That's basically the same as resizing, and won't really do anything to the filesize that resizing won't do. It may impact how the picture is presented, however.
    – vidarlo
    Apr 10, 2021 at 10:32
  • True, but sometimes you're forced to maintain some minimum size (e.g., pic must be at least X pixels wide or something - I don't remember what it was exactly, but there was case when I had to resort to resampling instead of resizing for some web form), in which case resampling can be of help.
    – muru
    Apr 10, 2021 at 10:34

Since a filesize-optimized scanned document is probably going to be black and white, .pbm is a monochrome bitmap format that seems perfect for this, and you can covert that back into a png to embed in a pdf.

Using a sample document1 (imgur permalink: https://i.imgur.com/Ak2kVGD.jpg)

Original Document

Its a 1751x2451 jpg scan of a document, size 1.71MB, black and white with some blue accents

convert document_scanner_sample_scan_00_zoom.jpg -resize 1000 intermediate.pbm
convert intermediate.pbm page1.png # 1000x1436, 46kb

page1.png looks quite presentable for 46kb (https://i.imgur.com/gYwtipQ.png)

Optimized Document

As pointed out in comments, the png needs to be transcoded to be embedded in the pdf. convert uses /FlateDecode pdf compression format by default (convert page1.png page1.pdf) and the resulting pdf is 67kb. Use the /CCITTFaxDecode format instead, which is for monochrome images, to get that down to 57kb

convert page1.png -alpha off -monochrome -compress fax page1.pdf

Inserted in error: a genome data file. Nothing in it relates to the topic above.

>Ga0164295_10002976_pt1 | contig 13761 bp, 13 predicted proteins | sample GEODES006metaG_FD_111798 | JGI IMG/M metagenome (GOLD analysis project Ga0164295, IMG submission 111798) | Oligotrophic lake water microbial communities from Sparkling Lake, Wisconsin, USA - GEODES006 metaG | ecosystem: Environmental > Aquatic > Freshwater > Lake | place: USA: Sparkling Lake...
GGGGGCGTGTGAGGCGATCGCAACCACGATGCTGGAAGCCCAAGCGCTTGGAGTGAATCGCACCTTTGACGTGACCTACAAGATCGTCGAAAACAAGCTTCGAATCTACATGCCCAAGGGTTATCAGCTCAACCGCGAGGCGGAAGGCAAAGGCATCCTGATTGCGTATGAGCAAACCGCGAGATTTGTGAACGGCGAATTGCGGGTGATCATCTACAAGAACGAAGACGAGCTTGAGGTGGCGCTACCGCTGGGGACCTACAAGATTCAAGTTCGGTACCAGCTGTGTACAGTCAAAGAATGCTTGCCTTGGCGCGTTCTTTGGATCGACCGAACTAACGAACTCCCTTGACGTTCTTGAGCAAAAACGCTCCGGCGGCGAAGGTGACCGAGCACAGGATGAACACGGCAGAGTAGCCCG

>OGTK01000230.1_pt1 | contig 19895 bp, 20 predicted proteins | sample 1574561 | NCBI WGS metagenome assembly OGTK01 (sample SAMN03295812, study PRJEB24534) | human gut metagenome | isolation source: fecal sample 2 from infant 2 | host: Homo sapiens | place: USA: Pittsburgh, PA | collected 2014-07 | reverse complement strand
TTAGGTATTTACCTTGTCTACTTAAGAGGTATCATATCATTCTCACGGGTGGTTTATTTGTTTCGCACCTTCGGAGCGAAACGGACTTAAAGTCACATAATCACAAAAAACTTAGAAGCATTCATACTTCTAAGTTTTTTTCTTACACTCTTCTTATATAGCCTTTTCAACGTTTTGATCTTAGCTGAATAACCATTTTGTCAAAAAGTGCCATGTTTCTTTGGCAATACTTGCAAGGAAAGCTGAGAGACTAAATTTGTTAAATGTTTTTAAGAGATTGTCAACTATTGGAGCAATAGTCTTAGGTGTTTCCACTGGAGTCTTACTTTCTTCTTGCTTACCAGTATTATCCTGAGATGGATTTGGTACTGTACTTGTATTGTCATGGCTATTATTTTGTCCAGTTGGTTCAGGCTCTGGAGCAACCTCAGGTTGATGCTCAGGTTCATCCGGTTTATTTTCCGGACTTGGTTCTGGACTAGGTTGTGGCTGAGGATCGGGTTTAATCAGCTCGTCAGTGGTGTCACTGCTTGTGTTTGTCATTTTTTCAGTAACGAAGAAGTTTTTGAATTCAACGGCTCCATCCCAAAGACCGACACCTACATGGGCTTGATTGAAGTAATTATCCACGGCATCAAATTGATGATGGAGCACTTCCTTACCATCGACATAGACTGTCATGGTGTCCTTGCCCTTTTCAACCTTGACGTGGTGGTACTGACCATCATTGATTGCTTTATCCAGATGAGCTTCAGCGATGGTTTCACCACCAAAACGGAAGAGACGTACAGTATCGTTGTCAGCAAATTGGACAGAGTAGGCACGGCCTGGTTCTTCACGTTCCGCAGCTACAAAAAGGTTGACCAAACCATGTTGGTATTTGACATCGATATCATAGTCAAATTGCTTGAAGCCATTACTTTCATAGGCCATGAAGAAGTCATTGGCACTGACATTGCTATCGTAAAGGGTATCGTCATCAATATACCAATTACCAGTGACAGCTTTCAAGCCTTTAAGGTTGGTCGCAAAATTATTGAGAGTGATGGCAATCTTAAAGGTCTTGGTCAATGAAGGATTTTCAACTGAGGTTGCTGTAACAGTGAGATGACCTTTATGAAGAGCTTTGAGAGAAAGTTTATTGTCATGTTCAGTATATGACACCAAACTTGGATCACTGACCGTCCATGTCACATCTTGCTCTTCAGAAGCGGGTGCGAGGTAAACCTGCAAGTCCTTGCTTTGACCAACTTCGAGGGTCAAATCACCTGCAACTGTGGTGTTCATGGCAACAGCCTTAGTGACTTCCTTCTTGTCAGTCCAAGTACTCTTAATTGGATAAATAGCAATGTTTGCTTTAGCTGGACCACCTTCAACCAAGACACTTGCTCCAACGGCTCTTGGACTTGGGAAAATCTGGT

See the image magick documentation for a mapping of command line options to pdf compression format: https://legacy.imagemagick.org/Usage/formats/#pdf_compression

For documentation of the pdf compression filters, see section 7.4 of the pdf reference (version 1.7). An introduction is provided in section 7.4.1 Table 6.


1. Original sample document found here:


  • 1
    FYI, the PDF spec (ISO-32000-1) does not support the PNG image format directly, but any decent PDF tool (ncluding GhostScript, used by the OP) will automagically convert PNG to a compatible compressed raster image (with the the /FlateDecode filter) before embedding into PDF. See stackoverflow.com/a/20675801/766786 Apr 12, 2021 at 22:05
  • @AmedeeVanGasse yeah good point. If you do convert img.png img.pdf and inspect the contents it looks like it automatically uses Flate for the conversion. It does add some bloat though so the pdf I created from the 46kb png ended up being 67kb.
    – chiliNUT
    Apr 12, 2021 at 23:50
  • 2
    @AmedeeVanGasse you can use the /CCITTFaxDecode filter for monochrome images to get the pdf down to 57kb, see updated answer
    – chiliNUT
    Apr 13, 2021 at 4:48
  • 1
    Your updated answer has improved significantly in quality, upvoting! Apr 13, 2021 at 7:14
  • 1
    @AmedeeVanGasse thanks! I had some passing knowledge of pdf image filters but now I've learned more about them today after researching your comment
    – chiliNUT
    Apr 13, 2021 at 8:01

Thank you all for helping me! Thanks @vidarlo! Your suggestion and ideas really helped me get through this and also a little bit of luck did the trick. I will mark your input as solution since it really helps in this task.

For me the luck part was the government site allowing us to upload two files each of 100kb separately. This was no where mentioned! It only shows up a second dialog box in site post uploading one page. Waht!